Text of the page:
In addition, creditors can be forced to refund payments received under the contract and pay damages and fines (of up to $30,000).

Get it wrong repeatedly and a creditor (and individual directors and officers) can be prohibited from providing (or being involved with providing) consumer credit.

Registration and dispute resolution requirements

Providing credit under an interest bearing credit contract (other than a hire purchase arrangement) is a financial service so the creditor will require to be registered under the Financial Service Providers (Registration and Dispute Resolution) Act 2008.

If a credit contract is provided to “retail clients” (which would include most consumers), then the creditor will also need to become a member of an approved dispute resolution scheme.

The loan shark crackdown – legislation or industry led solution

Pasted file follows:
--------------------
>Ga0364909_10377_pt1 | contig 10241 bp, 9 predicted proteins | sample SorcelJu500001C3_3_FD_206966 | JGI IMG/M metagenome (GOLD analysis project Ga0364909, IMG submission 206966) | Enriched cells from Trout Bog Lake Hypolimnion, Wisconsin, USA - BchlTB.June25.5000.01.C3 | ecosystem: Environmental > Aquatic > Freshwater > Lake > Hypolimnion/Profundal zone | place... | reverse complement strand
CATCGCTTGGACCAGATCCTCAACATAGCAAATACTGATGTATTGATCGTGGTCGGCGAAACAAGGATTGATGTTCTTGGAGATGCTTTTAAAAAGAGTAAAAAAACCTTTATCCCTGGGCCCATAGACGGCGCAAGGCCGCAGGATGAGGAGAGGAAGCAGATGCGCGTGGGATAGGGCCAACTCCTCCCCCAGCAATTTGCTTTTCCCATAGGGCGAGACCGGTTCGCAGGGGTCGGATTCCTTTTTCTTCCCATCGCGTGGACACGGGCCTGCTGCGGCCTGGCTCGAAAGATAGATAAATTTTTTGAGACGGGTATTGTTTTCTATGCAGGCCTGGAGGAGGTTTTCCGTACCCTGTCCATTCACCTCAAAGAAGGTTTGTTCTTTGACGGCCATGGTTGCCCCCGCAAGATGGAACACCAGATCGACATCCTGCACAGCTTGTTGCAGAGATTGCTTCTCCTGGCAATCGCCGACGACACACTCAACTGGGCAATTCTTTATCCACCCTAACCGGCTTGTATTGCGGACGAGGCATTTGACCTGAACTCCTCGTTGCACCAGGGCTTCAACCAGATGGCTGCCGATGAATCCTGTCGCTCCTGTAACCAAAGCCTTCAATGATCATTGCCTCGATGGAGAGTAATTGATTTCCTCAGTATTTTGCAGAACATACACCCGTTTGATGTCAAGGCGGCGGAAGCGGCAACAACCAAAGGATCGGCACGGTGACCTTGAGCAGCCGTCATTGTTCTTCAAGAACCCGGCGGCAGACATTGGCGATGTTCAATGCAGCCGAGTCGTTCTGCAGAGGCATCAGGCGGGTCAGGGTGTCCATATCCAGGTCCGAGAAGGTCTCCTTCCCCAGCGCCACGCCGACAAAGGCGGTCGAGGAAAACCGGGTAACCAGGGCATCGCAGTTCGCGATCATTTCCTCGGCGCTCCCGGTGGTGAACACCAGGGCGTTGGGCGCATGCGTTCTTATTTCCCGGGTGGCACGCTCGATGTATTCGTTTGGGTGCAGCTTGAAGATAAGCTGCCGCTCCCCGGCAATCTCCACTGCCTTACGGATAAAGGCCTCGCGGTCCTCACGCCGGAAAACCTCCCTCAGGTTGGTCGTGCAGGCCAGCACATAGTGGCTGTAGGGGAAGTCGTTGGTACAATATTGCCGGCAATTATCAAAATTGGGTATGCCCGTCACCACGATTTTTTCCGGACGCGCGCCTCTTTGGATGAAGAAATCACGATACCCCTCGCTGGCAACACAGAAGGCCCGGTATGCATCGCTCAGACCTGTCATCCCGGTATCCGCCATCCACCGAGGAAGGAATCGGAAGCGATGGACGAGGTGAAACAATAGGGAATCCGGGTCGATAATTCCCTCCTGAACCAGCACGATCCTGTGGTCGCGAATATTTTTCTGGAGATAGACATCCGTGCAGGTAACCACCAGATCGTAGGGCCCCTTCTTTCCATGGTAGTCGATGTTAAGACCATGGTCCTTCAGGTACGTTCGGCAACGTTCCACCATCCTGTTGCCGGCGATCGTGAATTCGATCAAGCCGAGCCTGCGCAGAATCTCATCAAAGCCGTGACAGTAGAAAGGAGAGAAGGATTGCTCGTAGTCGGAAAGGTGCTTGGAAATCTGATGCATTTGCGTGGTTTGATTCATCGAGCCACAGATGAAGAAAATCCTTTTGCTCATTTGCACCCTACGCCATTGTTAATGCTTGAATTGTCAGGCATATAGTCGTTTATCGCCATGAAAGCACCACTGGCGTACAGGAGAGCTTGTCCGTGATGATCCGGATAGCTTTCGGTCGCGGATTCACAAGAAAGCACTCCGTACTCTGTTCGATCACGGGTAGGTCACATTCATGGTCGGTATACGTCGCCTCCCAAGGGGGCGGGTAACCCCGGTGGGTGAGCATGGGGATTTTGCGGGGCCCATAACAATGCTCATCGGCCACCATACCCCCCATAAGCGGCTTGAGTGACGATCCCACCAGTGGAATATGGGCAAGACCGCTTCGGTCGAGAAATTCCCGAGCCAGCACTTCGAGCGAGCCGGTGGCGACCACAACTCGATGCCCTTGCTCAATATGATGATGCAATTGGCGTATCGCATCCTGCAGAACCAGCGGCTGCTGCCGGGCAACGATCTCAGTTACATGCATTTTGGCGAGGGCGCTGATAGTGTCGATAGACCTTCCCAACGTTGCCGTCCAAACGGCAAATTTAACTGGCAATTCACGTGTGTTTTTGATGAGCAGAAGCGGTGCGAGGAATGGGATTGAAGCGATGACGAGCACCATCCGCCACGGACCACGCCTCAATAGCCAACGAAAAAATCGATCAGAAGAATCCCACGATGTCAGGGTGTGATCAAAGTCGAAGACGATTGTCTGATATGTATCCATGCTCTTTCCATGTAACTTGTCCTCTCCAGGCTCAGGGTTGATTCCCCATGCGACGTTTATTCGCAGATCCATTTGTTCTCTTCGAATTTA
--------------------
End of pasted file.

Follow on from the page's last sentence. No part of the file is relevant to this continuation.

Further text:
The Government’s financial summit on 11 August is tasked with looking at ways to protect the most vulnerable from falling prey to loan sharks.

In announcing the summit, Minister of Commerce and Consumer Affairs Simon Power stated:

“The key question that needs to be asked is whether the Credit Contracts and Consumer Finance Act needs to be amended to provide more protection for consumers – including from irresponsible lending – or whether the same outcomes can be obtained from voluntary industry initiatives.”

While Power has refused to rule out interest rate caps (and a Private Members Bill from National MP Peseta Sam Lotu-Iiga includes a rebuttable presumption of oppression for interest rates above 48%), it appears that the Government’s focus is on clear, upfront disclosure of the true cost of credit.

In our view, the CCCFA (together with the Fair Trading Act) already contains adequate disclosure requirements. 

The enhanced Fair Trading Act enforcement tools given to the Commerce Commission under the Consumer Law Reform Bill are also relevant and, together with financial literacy initiatives, may help to facilitate the crackdown on unscrupulous lenders that the Government is looking for.  For a commentary on the Consumer Law Reform Bill (which was introduced to Parliament on 20 April) see our earlier Brief Counsel.

For further information, please contact the lawyers featured.